You don't have to free the stems to get a boat to turn faster, as I'm sure you know.
I paddle almost exclusively flatwater and rarely have to turn more than 90 degrees. Even with the harder tracking Wenonahs all I have to do is edge/heel the boat to the outside of the turn and take a couple of extra strokes on that same side and they come around more quickly than most folks think they will.
I can turn a Prism 180 degrees in three strokes, but the technique is not what most folks would probably use. It helps to go into the turn kneeling (yes, you can kneel with a bucket seat) with good momentum, then initiate the turn with an outside heel and a sweep, switch to an inside heel with a reverse sweeping low brace, then back to an outside heel with a good power stroke or two with maybe a little bit of sweep and carry the stroke a bit further back than normal and you'll be headed back in the opposite direction at crusing speed.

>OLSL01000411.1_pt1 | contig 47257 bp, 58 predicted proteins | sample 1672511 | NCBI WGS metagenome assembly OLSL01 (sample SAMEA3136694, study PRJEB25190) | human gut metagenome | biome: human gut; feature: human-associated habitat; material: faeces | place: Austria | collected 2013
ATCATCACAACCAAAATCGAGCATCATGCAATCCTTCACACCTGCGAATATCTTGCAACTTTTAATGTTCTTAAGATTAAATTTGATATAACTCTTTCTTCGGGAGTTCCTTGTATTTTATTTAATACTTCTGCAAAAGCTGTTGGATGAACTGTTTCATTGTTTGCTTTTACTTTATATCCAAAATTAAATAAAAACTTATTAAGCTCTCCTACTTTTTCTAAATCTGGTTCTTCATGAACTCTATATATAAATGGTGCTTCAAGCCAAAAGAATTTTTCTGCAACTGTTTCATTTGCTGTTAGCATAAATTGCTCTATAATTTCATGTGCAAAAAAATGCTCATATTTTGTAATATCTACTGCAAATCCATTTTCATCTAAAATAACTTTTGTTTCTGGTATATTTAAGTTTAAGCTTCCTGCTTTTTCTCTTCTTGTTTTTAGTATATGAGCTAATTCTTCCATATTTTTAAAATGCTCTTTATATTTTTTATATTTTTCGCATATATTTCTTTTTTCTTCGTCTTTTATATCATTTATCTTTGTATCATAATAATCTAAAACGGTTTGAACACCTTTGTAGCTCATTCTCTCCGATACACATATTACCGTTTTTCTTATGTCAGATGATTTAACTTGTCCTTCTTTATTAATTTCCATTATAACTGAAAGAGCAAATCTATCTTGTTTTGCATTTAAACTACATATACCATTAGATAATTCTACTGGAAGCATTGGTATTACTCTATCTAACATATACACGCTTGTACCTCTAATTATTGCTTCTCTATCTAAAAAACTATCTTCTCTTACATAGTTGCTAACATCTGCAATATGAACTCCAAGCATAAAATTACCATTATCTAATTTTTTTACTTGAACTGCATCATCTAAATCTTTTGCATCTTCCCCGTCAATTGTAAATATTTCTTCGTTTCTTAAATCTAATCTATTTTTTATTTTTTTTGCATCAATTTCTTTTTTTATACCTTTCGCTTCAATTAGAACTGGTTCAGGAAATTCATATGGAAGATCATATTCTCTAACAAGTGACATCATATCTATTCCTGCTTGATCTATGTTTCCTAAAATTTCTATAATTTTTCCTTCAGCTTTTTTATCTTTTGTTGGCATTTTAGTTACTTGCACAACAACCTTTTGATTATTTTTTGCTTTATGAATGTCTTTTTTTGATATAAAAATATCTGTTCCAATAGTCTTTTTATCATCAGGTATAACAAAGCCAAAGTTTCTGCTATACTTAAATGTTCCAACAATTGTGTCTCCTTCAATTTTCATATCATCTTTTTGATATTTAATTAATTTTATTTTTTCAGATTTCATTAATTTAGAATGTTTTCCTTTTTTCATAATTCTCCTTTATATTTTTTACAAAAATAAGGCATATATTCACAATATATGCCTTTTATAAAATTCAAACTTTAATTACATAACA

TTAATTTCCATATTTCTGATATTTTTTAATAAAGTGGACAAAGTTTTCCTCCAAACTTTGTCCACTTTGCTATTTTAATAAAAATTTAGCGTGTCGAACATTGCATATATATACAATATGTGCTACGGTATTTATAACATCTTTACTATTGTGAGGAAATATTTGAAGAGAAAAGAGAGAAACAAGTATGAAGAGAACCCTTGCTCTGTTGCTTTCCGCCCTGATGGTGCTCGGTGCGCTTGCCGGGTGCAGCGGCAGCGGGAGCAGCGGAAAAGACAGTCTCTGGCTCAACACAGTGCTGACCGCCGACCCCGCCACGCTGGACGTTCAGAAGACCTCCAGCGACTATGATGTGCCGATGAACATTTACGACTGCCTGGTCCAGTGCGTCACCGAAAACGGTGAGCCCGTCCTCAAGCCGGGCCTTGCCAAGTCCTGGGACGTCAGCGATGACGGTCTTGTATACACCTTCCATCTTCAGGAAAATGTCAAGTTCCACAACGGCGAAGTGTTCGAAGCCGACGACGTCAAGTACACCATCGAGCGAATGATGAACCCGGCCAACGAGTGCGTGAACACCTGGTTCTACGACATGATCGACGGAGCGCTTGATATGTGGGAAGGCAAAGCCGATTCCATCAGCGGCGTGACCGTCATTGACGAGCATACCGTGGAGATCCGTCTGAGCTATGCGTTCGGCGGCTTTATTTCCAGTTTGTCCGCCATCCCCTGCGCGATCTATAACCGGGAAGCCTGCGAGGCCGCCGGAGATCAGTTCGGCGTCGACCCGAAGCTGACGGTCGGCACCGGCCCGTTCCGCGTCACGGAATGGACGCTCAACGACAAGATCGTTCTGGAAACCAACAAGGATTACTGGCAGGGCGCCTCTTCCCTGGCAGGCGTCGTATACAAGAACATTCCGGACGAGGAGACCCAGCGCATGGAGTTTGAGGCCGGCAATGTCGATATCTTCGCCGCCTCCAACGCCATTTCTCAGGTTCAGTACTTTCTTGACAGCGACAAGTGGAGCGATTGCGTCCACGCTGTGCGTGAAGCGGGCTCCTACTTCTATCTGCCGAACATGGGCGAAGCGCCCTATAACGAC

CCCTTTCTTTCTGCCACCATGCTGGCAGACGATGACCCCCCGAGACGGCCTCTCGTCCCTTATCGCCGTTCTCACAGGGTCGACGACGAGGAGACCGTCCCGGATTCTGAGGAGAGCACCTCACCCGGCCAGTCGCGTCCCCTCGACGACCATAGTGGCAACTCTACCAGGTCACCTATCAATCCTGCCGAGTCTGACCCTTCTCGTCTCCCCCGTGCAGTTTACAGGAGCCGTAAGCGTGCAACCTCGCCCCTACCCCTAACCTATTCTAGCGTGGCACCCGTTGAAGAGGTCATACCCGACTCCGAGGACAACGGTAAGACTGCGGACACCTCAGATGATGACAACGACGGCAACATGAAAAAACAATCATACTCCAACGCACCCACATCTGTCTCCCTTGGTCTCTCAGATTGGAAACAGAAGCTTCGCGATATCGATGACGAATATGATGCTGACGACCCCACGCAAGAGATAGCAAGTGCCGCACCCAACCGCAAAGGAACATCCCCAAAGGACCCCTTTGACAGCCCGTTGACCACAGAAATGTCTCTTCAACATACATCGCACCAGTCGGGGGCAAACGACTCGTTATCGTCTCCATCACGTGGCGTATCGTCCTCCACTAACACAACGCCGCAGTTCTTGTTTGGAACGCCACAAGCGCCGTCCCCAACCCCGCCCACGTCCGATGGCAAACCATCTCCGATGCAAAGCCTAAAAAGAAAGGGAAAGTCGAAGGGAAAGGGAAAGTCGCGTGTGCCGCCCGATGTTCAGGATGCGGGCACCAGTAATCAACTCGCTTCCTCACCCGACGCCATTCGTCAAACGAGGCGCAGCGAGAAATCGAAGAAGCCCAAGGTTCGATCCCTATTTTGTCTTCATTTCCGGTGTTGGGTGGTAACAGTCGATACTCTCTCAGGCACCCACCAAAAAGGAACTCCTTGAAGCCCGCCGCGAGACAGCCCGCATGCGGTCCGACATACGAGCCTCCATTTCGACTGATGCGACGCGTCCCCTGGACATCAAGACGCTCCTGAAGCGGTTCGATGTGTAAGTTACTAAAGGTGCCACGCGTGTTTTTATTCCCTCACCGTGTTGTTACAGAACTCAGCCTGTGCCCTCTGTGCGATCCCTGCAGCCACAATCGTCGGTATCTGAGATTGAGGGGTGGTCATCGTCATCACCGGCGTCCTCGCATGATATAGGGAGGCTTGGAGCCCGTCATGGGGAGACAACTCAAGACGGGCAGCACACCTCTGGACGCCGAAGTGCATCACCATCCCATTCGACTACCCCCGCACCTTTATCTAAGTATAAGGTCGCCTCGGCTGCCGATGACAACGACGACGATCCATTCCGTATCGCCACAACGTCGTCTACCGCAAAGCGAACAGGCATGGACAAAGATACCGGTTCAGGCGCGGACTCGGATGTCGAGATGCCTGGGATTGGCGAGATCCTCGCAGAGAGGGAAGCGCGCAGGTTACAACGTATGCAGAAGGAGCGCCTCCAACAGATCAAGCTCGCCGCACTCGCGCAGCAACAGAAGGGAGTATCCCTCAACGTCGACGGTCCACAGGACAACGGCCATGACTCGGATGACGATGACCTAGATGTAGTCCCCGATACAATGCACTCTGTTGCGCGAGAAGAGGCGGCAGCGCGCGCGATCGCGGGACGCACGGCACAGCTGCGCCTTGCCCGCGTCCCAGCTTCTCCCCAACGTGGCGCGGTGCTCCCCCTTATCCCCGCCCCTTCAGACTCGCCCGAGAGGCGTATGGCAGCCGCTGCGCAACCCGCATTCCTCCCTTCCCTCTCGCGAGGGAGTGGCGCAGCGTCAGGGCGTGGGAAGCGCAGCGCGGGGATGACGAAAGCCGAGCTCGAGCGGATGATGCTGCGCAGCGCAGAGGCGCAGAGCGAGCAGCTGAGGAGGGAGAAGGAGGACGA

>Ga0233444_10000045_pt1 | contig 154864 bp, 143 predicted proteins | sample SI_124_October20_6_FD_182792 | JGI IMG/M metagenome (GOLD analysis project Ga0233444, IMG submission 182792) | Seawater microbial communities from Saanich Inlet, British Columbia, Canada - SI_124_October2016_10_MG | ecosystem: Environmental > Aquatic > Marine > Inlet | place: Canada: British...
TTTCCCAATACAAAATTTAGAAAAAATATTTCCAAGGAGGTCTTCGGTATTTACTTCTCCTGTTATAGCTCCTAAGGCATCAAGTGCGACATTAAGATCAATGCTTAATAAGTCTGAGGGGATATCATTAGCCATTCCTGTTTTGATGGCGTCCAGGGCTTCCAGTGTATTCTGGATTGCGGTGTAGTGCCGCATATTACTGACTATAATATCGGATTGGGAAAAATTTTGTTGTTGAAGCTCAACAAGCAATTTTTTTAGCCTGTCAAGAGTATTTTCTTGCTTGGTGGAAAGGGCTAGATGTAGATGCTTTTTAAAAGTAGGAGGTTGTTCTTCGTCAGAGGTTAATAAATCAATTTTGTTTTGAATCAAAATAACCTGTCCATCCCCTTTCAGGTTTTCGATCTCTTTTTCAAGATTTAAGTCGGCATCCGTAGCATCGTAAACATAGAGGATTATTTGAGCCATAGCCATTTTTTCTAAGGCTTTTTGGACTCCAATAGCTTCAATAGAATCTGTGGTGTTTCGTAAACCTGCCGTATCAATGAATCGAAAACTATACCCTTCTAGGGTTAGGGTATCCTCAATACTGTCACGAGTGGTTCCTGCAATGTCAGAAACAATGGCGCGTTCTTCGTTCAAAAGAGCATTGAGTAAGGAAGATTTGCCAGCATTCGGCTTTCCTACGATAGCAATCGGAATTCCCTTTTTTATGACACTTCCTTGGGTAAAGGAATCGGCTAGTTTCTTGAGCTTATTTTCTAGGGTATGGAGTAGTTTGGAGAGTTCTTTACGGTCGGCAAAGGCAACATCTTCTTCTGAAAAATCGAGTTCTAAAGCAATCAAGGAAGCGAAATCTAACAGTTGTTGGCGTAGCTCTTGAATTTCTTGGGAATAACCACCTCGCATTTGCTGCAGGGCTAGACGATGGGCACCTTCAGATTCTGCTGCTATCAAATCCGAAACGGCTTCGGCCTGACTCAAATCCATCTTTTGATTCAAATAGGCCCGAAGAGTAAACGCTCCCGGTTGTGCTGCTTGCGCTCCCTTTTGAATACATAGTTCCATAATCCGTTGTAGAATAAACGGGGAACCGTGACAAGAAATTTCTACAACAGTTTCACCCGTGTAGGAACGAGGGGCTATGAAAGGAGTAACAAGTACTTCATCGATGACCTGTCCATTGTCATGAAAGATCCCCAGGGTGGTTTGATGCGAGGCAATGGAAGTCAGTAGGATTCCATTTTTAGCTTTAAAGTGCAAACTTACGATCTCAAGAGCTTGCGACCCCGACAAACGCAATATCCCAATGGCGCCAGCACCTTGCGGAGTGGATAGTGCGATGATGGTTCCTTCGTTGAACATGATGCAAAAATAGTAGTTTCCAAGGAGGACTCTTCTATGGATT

I'm not saying that Wenonahs are for everyone and I'm not saying they will spin like a good freestyle boat, but I've put plenty of miles on them over the years and I get irritated when folks say they won't turn. That is wrong.
The most important part of choosing a boat is to match the boat to your preferred paddling style and conditions. I've seen a lot of posts over the years by folks who bought a boat and were upset that it wouldn't do what they wanted it to when the real problem was that they bought the wrong boat.
Pull-Up Strap Handle Kit
Reflective Hull Decals
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